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Lifecycle of a Personal Trainer: the high cost of low skills training

At one time, personal trainers had the coolest job around, and anyone who had their own personal trainer was ranked among the beautiful people. It was also a lucrative and viable career path for fitness professionals who had enough knowledge and charisma to attract well-heeled clients and help them reach their goals. 

That all changed when gyms began to put the hammer down on freelancers and hired their own trainers at low wages, keeping the lion’s share of revenues for themselves. Over time, that business model all but destroyed personal training as a sustainable career path and caused gym owners to shoot themselves in the foot with a costly cycle of employee training and turnover. 

The below infographic illustrates the typical Lifecycle of the average personal trainer:

Lifecycle of a Personal Trainer

The High Cost of Turnover

Low conversions, low client retention rates, dissatisfied customers and high trainer turnover all cost gym owners enormous amounts of money each year.

These important metrics should be applied to evaluate the performance of any gym’s personal training program:

  • The annual turnover rate for personal trainers runs between 80-90% on average: the optimal employee turnover rate is 10% or less.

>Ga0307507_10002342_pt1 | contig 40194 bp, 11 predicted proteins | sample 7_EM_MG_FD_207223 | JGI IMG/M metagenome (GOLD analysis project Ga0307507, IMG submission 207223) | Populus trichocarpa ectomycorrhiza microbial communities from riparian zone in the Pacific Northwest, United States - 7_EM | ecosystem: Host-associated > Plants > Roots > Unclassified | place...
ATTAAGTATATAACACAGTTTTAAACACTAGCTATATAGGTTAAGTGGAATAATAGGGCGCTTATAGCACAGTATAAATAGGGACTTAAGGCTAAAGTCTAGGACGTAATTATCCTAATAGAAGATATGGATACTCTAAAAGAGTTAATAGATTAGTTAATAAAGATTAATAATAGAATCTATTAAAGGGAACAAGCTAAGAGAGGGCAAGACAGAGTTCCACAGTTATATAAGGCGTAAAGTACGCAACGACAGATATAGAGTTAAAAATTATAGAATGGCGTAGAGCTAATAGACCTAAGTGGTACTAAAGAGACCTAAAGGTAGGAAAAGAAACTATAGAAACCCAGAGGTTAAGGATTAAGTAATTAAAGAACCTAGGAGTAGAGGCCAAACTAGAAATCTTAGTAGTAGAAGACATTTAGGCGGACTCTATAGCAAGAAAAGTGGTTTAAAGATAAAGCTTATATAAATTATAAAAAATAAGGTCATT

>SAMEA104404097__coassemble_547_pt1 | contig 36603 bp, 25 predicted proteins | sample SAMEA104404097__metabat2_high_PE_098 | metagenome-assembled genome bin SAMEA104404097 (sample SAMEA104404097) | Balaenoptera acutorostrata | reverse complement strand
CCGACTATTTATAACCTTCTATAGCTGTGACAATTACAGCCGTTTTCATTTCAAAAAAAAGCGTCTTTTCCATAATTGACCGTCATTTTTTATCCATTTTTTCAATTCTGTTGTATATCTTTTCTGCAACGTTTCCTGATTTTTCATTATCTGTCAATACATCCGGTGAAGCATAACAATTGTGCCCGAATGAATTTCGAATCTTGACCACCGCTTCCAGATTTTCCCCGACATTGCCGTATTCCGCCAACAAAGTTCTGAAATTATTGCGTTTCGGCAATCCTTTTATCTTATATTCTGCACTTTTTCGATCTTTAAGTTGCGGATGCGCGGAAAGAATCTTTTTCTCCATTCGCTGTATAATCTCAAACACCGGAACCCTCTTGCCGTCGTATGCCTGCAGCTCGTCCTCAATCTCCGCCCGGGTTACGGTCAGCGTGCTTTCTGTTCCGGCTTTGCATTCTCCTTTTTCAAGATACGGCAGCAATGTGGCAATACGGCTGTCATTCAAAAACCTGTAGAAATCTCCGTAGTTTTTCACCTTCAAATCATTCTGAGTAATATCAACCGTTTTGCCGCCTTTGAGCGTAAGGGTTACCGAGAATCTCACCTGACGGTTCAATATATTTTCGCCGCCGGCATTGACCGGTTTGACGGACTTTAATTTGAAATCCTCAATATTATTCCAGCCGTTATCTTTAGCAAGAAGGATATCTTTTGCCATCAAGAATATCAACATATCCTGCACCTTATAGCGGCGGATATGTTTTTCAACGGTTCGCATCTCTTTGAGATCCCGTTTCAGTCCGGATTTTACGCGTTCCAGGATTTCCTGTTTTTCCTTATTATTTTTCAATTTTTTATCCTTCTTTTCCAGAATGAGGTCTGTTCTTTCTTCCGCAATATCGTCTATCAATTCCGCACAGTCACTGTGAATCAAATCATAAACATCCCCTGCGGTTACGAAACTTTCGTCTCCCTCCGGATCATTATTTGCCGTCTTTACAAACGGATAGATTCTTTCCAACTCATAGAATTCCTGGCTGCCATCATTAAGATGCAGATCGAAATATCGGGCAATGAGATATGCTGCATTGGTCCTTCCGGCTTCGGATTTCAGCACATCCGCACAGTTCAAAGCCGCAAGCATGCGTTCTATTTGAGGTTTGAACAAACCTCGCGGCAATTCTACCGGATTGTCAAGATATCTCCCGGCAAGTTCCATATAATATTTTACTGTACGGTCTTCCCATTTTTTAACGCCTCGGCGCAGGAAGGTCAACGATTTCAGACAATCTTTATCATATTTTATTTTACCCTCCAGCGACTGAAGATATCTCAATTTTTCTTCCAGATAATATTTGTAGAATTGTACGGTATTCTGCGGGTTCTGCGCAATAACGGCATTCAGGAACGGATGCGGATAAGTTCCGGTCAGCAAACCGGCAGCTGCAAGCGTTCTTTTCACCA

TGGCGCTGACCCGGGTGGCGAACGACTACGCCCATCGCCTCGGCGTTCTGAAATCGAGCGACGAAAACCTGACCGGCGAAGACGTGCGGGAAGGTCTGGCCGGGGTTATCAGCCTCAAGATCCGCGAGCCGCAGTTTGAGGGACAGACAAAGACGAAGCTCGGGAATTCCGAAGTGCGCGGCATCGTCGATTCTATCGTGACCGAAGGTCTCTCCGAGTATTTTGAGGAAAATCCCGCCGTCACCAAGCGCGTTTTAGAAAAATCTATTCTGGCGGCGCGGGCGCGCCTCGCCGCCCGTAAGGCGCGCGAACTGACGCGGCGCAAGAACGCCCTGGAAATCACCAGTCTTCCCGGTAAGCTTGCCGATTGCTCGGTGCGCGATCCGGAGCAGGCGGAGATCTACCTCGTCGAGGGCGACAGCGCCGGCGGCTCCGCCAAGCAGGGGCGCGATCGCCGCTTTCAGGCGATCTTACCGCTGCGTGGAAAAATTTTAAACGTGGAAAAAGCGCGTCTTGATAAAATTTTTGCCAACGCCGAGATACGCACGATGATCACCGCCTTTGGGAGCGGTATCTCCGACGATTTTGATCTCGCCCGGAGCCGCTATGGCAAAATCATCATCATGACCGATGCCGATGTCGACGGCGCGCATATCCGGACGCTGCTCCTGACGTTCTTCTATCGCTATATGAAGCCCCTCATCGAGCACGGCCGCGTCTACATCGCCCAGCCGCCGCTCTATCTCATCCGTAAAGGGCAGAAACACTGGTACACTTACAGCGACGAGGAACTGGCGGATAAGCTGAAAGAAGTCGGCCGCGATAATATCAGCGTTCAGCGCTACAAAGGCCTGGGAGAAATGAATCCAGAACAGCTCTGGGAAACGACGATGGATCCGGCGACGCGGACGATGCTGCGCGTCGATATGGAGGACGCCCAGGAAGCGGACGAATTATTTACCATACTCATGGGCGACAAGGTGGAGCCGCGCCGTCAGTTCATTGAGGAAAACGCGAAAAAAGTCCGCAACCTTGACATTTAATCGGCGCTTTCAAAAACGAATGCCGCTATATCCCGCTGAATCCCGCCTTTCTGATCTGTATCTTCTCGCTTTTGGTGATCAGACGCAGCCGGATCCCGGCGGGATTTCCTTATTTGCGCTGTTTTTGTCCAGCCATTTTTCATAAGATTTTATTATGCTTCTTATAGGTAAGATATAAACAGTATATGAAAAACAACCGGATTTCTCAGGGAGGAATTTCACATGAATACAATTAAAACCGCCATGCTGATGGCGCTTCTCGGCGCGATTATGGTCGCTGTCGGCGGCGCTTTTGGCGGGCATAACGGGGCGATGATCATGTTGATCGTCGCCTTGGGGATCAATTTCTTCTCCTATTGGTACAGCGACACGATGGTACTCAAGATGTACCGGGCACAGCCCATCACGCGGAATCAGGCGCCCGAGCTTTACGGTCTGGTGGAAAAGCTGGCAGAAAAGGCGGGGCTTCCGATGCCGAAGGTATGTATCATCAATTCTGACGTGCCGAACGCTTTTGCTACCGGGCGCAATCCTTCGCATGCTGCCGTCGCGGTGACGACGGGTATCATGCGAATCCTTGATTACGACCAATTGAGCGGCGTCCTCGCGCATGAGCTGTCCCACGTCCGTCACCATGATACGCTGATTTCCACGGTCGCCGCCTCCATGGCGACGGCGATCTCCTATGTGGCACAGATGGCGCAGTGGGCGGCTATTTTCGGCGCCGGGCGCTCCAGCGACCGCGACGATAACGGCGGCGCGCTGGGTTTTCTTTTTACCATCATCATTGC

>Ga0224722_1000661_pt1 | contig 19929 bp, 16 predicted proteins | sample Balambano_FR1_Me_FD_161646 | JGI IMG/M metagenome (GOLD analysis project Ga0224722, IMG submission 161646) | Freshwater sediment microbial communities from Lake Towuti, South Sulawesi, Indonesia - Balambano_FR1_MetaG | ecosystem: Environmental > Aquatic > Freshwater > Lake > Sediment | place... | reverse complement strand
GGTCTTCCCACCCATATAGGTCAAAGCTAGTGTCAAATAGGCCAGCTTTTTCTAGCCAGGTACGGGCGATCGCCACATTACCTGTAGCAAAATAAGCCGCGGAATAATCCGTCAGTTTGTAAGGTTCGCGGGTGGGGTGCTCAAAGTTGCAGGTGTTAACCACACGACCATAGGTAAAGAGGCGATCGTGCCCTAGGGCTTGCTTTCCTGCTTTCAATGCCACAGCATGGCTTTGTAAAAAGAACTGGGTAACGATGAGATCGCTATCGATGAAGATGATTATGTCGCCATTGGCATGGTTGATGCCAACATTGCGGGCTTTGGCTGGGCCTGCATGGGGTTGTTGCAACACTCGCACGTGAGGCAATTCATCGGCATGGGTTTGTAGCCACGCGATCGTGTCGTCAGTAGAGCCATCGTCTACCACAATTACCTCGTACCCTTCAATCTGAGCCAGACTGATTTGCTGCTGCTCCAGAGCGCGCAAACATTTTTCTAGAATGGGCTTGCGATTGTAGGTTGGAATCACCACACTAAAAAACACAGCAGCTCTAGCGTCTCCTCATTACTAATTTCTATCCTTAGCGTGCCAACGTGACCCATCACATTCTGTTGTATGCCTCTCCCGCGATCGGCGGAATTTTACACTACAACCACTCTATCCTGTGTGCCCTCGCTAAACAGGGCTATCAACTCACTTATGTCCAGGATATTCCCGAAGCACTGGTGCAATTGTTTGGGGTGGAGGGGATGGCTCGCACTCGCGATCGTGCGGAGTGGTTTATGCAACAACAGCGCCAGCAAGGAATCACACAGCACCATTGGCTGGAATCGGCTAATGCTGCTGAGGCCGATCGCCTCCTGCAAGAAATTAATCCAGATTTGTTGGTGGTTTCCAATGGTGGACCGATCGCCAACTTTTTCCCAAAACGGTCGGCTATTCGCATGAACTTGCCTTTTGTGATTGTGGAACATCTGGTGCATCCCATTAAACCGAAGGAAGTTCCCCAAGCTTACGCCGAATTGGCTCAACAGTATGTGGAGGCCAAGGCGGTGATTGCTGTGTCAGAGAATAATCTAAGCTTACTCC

• The minimally acceptable sales conversion rate is 40%, and the optimal rate is 70%. To calculate this metric, divide the number of conversions by the number of prospects a trainer has pitched.
  • The optimal annual client retention rate is 80-90%. Divide the number of clients lost by the number retained.

Ironically, most gym owners don’t bother to track these metrics, and many are unaware of them. For trainers, having quantitative performance metrics would empower them to self-evaluate and monitor their own job performance. Yet in most cases, trainers have no idea what good job performance looks like. 

Factors Contributing to Trainer Turnover

Many people pursue a personal training career because they have a true passion for fitness and want to share it with others. Yet the actual demands of the job can quickly erode a new trainer’s enthusiasm, especially if they don’t feel valued or get the necessary training and support to succeed. 

Factors that contribute to high trainer turnover include:

  • Inadequate job training and poorly defined performance criteria
  • Erratic scheduling, with long hours and split shifts
  • Low pay, with minimal opportunities for advancement
  • Pressure to sell with inadequate sales training and support
  • Burnout from overtraining

The Importance of Skills Training

Most new trainers are hired based on academic credentials, or on a particular brand of certification. Yet during the screening and hiring process, critical skills training and experience is often overlooked. 

This problem partially stems from an antiquated business model that is still applied today. In the early days of fitness clubs, back in the 1970s, very few employees came to the table with any type of credentials or experience, and skills training took place on the job. In most cases, senior employees were responsible for training new hires. Then, as now, gym employee turnover was high.

The old-school model no longer works for several reasons: 

  • Personal training was not offered as a service by most gyms until the early 2000s, but the business model was never updated to include this new employee demographic
  • The job of Personal Trainer demands much higher levels of knowledge and skills than the fitness advisor of old
  • Personal training is a substantial revenue generator, and demands more attention from management to reach its potential